Bank Holiday in Belgium

September 16th, 2009 by carolyn

The last weekend in August is August Bank Holiday in England (and much of Europe, I think).  It marks the end of the 6 week school summer vacation and is the last public holiday until Christmas.  We decided to take advantage of the three day weekend to hop the Eurostar under the Channel and head to Belgium.  The Eurostar terminal is at St. Pancreas station – just a 15 minute bus ride from our flat.


We took the 7 am train from London and arrived in Brussels at 10 am (even with a one hour time change).  Our plan for the weekend was to head to Brugge, the capital of West Flanders and a canal based UNESCO World Heritage site, and enjoy some Belgium chocolate, frites and beer.  We stayed at the Bauhaus Hostel just outside the main city centre and after dropping off our bags headed out to explore.

Here is the belfry in the city centre, we climbed all 366 steps to the top:


Here is a view from the top:

We explored through lots of cobblestone streets, toured a brewery and an old beguinage and enjoyed some good fish stew, steak, frites and belgium waffles.  We even rented bikes and journeyed a few kilometers out of town to Damme.


On Monday we got up early to catch the bus to DeHaan, a town on the coast of the North Sea.  We got to town about 9 am so the beach was pretty quiet.  We had it to ourselves for a little bit and then the crowds started to come out.  So we headed back to Brussels where we would spend our last night before catching the 7 am train back to London – just in time to get to work for 9 on Tuesday.

Here is a picture from the beach:


We only had one evening to explore Brussels but it seems like an exciting city with tons of amazing architecture – old and new.  Like this Art Nouveau building:


I’ll leave it to Matt to fill you in a bit more on the food and beer we enjoyed in Belgium.

Flashback: Carolyn’s US Trip in June

September 7th, 2009 by carolyn

Back in June, I made a trip to the east coast for my cousin’s graduation from high school.  It was a great week where I got a chance to catch up with family in Connecticut and New Hampshire and spend the weekend in Boston with friends.  I was even able to make it to my friend Naomi’s wedding (she was nice enough to schedule it for the weekend after the graduation).  All in all it was a great trip home.  Matt was even able to join us for the weekend in Connecticut to see all the family and celebrate the graduation.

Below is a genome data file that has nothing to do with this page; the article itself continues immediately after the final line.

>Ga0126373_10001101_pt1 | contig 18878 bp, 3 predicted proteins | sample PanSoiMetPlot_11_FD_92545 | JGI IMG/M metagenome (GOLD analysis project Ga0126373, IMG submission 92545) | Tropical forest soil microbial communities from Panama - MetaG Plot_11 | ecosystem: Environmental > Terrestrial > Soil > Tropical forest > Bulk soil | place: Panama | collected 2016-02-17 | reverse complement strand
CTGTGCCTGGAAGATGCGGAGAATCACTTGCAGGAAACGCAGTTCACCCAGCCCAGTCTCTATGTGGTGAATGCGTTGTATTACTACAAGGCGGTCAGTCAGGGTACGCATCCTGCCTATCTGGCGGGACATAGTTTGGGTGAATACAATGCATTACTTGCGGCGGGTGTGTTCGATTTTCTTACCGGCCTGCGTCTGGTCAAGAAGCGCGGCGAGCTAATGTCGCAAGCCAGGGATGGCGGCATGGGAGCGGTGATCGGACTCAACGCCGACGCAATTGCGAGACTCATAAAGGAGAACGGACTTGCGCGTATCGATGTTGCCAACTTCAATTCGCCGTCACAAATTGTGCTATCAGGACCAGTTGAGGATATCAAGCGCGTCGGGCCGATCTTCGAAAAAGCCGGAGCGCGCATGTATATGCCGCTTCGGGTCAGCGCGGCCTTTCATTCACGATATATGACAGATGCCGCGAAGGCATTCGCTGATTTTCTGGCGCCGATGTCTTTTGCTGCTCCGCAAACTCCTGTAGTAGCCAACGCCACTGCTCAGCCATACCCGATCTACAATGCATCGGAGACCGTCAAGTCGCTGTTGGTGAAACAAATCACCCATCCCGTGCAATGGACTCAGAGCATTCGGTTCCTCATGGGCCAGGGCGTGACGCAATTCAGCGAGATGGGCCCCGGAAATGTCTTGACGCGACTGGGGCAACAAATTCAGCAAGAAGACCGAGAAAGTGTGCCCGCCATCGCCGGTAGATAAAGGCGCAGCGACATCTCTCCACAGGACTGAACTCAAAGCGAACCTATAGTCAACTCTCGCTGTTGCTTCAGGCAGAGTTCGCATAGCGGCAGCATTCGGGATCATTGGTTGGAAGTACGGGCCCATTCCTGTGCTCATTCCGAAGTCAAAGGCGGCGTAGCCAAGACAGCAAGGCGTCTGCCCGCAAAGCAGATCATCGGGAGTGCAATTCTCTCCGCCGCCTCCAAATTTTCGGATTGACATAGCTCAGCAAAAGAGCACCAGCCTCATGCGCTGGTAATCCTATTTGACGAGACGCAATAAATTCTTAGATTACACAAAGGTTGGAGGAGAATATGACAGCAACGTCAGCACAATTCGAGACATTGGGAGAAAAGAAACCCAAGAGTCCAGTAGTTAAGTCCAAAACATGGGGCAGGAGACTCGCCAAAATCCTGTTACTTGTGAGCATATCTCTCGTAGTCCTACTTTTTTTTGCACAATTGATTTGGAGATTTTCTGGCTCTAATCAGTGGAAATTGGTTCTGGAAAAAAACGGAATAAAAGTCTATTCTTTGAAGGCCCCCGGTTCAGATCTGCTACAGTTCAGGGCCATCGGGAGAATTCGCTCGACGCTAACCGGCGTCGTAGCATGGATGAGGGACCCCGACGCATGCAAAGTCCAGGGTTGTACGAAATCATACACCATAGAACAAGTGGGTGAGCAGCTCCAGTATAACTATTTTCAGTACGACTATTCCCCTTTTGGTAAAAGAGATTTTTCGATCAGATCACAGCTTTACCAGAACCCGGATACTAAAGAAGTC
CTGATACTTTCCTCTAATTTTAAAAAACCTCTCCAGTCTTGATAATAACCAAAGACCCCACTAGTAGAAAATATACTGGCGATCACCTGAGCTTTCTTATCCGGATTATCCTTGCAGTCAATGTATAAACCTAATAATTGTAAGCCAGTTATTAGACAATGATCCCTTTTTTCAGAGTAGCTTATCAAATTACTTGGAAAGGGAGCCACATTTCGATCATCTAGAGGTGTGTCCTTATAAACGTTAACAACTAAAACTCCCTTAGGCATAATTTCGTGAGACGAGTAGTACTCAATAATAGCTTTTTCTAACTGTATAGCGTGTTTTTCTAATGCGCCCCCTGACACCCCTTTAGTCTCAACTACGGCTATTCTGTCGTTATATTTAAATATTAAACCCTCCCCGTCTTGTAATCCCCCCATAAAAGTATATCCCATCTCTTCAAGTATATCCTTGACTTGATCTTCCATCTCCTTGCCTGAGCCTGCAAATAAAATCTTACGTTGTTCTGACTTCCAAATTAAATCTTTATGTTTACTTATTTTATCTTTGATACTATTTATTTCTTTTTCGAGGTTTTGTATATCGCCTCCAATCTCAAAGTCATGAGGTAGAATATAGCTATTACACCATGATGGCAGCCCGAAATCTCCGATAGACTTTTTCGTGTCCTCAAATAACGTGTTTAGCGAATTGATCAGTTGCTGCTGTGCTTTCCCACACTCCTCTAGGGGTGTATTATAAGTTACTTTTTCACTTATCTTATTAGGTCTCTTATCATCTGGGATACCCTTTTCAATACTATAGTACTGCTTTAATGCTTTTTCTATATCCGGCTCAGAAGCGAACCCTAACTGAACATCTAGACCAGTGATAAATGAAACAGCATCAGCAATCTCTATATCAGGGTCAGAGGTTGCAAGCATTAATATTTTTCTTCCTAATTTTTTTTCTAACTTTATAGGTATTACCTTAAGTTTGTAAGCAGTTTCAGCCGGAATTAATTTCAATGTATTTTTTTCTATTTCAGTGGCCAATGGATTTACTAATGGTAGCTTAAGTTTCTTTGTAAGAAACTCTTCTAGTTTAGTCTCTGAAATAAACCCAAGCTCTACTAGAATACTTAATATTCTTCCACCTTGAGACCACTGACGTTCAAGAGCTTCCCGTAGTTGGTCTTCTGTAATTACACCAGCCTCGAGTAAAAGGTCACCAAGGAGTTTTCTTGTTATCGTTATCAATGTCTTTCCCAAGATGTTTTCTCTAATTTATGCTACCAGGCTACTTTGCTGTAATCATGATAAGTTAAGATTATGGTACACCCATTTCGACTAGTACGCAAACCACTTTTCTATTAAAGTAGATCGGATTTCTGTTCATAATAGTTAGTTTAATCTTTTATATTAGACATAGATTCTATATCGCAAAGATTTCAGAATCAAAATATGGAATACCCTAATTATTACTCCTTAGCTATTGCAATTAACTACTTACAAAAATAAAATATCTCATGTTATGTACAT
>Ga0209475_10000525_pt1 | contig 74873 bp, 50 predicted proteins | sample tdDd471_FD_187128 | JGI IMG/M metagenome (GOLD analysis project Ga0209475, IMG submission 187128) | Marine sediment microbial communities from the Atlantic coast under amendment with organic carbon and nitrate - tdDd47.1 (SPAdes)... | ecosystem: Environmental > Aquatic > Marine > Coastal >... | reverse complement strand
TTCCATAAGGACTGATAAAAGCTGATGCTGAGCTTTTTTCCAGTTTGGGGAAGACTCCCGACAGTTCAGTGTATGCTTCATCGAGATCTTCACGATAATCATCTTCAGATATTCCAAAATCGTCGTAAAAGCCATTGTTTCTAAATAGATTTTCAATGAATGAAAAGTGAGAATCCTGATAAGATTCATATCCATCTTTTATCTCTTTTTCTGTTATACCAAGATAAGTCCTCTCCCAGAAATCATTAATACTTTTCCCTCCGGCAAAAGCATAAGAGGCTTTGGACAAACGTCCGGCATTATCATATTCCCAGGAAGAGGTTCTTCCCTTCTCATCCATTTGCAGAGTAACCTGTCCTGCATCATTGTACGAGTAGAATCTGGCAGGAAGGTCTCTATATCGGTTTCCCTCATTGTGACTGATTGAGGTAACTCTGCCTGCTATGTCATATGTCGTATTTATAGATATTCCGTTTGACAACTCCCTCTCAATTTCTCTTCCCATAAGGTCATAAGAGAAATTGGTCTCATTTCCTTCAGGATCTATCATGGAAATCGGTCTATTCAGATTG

Here is Tony getting ready for the big event.  Note the coordination of family clothing.


I had the chance to see my little cousin Carmen starting to crawl as well.  No photos to share but here she is celebrating with me and Tony.


Naomi’s wedding was at the Elm Bank Horticultural Center in Wellesley, MA.  It was a beautiful setting and ceremony and a great party.  Here is Haley and I with the bride:


And the balloon bride and groom:


Arizona Casita

September 5th, 2009 by carolyn

While visiting Matt’s family in Tuscon, we had a chance to venture over to Bowie, Arizona to visit the straw bale house my friend is building in the desert.  Unfortunately, she was out of town (in Michigan) for a few weeks so we didn’t get a chance to see her.  Ground breaking on the house was back in April and at this stage the foundation has been poured, the walls are up and the roof is on.  We had a chance to poke around the site and check out the views.  I was really happy to get to see the house in progress and can’t wait to come back to see it all finished.  I am so impressed with what Nicole has accomplished – she created the drawings, has learned tons about construction and with the help of family and friends, has been building her home herself.

Here’s Matt outside the house.

While in the area we had the chance to explore some other beautiful places as well.  First we visited Katchner Caverns, an amazing limestone cave, which was only “discovered” in 1974 and open to the public only after efforts were made to ensure its preservation in the 1990s.  No photos allowed inside.

Afterwards, we went for a lovely walk in Chiricahua National Monument, a maze of rock spires.  Although we left Matt’s parents at 5:30 am, by the time we went to the airport, had breakfast, went to the caves and drove the couple hours over to the Bowie area, we didn’t arrive at the monument until about noon.  So we set off for our 2 hour walk in the heat of the day, not great timing for us wimps used to England temperatures.  It was well worth it though to see such amazing scenery.  It must be wonderful to see this place in all seasons.  An example of the views:


After this action packed day, we headed back to Tucson and finally got to experience a southwestern rainstorm complete with thunder and lightning.

Photos from our August 2009 trip to the US

September 5th, 2009 by matt

By popular demand, I would like present a photo dump of our trip to Denver and Arizona. ‘Twas a lovely time and a good start to what looking like a busy couple of months of travel and visitors (hurray!).